Wednesday, April 15, 2009


A couple of weeks ago, Yvette and I flew to Los Angeles to visit our father. The flight was pleasant enough. There was plenty of legroom and the crew was nice, only one got excited when she realized we were twins. Takeoff was smooth and when we reached the proper altitude we were allowed to move around in the cabin and that’s when the problem started. Butts, small and large were constantly in our faces, actually mine, I had the aisle seat.

Across the aisle from us sat a woman who was constantly getting up from her seat and finding reason to bend over to dig into her bag. We realized she was preparing her lunch. Not once did she turn around and say, “Excuse me.” She was a large woman and must’ve known that the aisle could accommodate but so much butt before it ended up in my face.

I guess we don’t think much about our butts because they’re behind us, but so are people’s faces. If you have to stop in an aisle on the plane be mindful of your surroundings, try and situate yourself on the side of a seat this way a passenger doesn’t have to look at the seat of your pants. Never assume that the person on the aisle is okay with your behind in their face due to lack of space. If it’s a split second okay but keep moving. And if you know that beverages send you to the bathroom often, be considerate and don’t take a window seat.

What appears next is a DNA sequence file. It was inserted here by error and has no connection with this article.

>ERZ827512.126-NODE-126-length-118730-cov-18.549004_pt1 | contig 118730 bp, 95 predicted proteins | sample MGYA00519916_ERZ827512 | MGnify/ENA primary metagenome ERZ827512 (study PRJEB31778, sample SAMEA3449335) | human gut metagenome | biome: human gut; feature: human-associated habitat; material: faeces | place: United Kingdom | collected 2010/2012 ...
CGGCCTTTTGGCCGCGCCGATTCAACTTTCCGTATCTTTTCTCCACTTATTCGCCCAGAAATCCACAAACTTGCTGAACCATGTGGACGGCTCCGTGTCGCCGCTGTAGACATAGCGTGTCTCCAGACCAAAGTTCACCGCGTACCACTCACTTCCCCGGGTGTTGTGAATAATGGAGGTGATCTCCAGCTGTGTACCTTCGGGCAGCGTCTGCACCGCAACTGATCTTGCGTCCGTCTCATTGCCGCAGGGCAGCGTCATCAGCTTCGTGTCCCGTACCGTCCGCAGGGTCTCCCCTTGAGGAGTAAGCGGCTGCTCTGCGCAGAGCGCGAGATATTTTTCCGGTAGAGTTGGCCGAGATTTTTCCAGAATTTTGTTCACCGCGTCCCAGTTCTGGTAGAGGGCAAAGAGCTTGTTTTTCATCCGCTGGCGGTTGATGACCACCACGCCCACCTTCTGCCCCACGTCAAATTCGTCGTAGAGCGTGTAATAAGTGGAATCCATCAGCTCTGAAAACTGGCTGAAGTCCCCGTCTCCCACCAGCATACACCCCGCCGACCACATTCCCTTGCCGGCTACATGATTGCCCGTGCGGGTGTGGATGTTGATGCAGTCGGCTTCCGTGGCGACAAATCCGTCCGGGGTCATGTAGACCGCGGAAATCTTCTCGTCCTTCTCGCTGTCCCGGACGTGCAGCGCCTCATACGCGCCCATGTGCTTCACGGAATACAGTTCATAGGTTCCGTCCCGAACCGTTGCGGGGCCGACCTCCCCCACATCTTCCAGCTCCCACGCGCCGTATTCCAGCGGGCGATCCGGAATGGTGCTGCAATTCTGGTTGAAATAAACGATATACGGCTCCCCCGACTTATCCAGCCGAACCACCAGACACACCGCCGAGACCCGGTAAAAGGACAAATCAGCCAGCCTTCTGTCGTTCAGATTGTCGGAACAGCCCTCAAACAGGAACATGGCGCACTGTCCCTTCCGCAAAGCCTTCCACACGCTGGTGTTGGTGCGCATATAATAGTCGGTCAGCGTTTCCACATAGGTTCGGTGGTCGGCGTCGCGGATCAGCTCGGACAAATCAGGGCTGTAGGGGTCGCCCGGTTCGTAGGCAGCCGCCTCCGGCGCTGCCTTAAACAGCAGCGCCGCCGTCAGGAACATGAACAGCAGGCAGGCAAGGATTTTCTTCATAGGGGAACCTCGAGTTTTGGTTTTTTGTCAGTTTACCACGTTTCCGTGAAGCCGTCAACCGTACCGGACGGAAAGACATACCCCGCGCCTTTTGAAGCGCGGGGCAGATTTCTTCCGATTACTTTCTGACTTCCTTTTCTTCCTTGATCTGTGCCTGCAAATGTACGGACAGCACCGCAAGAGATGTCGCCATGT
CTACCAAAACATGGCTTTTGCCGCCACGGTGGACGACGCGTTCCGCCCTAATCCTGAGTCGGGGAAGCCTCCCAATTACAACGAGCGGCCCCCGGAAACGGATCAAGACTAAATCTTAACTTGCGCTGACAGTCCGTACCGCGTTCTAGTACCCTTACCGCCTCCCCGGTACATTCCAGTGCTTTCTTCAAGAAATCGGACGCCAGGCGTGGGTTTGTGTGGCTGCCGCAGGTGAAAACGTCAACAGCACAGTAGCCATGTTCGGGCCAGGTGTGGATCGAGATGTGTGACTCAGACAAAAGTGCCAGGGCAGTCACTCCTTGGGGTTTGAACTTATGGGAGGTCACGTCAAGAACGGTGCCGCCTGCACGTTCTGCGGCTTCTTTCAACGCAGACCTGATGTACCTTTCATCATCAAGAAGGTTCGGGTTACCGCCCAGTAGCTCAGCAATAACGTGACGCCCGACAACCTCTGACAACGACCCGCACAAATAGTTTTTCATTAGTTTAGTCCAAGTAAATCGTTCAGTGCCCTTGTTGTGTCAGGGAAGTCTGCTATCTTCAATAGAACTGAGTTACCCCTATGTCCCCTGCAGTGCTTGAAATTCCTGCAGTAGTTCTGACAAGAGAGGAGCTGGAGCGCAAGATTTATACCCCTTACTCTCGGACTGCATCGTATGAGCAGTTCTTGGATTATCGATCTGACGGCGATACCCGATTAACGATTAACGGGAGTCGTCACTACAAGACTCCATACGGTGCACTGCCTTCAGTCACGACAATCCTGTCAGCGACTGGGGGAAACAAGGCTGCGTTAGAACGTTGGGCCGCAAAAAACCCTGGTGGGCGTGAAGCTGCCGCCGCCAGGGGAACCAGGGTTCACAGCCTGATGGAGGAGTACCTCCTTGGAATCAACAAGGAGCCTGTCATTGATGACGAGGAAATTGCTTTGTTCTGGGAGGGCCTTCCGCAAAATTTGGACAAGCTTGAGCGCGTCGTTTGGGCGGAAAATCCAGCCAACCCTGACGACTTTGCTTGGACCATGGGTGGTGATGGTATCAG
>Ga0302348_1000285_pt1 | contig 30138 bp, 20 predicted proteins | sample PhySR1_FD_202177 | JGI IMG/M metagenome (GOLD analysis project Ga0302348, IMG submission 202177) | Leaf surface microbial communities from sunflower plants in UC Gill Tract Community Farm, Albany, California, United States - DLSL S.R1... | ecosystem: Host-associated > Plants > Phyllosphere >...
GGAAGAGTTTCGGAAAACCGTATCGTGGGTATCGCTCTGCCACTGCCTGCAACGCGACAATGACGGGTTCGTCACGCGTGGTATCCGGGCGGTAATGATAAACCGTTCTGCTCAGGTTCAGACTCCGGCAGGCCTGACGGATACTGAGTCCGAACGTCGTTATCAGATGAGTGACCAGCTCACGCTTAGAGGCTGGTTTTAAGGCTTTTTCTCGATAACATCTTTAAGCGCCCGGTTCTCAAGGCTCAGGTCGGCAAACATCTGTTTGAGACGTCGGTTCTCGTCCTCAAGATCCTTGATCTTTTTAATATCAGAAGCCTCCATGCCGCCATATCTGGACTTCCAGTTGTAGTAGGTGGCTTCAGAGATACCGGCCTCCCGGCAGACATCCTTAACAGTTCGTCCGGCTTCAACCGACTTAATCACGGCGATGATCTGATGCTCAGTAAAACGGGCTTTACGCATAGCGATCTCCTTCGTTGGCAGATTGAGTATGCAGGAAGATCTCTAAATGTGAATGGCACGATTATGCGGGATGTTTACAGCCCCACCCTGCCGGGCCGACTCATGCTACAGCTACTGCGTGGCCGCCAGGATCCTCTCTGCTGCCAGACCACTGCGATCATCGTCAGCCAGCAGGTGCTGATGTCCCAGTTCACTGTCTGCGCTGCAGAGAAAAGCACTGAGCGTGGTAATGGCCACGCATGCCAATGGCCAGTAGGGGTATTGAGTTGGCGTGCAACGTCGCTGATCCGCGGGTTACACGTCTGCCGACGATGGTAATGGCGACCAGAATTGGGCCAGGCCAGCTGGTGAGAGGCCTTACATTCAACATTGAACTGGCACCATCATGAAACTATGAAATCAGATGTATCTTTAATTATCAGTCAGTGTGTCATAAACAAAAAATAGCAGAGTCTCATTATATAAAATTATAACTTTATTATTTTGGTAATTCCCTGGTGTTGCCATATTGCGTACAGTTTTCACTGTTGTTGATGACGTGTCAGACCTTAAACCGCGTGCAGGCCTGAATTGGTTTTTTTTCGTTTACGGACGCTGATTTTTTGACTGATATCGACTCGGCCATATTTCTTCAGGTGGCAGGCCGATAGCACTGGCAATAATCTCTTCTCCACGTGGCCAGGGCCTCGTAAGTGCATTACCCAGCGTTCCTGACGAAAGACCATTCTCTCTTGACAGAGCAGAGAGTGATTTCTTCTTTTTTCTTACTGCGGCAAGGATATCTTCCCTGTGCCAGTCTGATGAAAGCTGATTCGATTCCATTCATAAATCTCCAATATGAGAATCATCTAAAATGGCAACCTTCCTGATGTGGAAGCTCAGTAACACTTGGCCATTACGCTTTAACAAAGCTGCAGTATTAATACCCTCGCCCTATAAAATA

In restaurants where tables are close, there is nothing more unsavory than someone getting up and giving you a view from behind. Make your departure quickly and try to keep your butt out of another diner’s meal.

Maybe we should observe how flight attendants move around in cabins; they seem to do a fine job at keeping their butts to themselves. No?


Anonymous said...

How about people who cross their legs on the Metro North or LIRR and thus, the bottom of their shoe is 2 inches from your white pants. Or in your vision. I do not want to look at your nasty shoe for 45 minutes., nor do I want to worry about whether your soul is going to ruin my white pants. Put your foot on the Floor where it belongs.

Anonymous said...

Yvette weighs in about shoes. I find it incredibly rude when someone's sole is facing you. It's like giving someone your back.

Anonymous said...

How do the flight attendants do it? Did you ask? It can't only be that they are at a proper weight. It must be the training they got in flight attendants school. Maybe YvonneYvettetiquette can start a training program.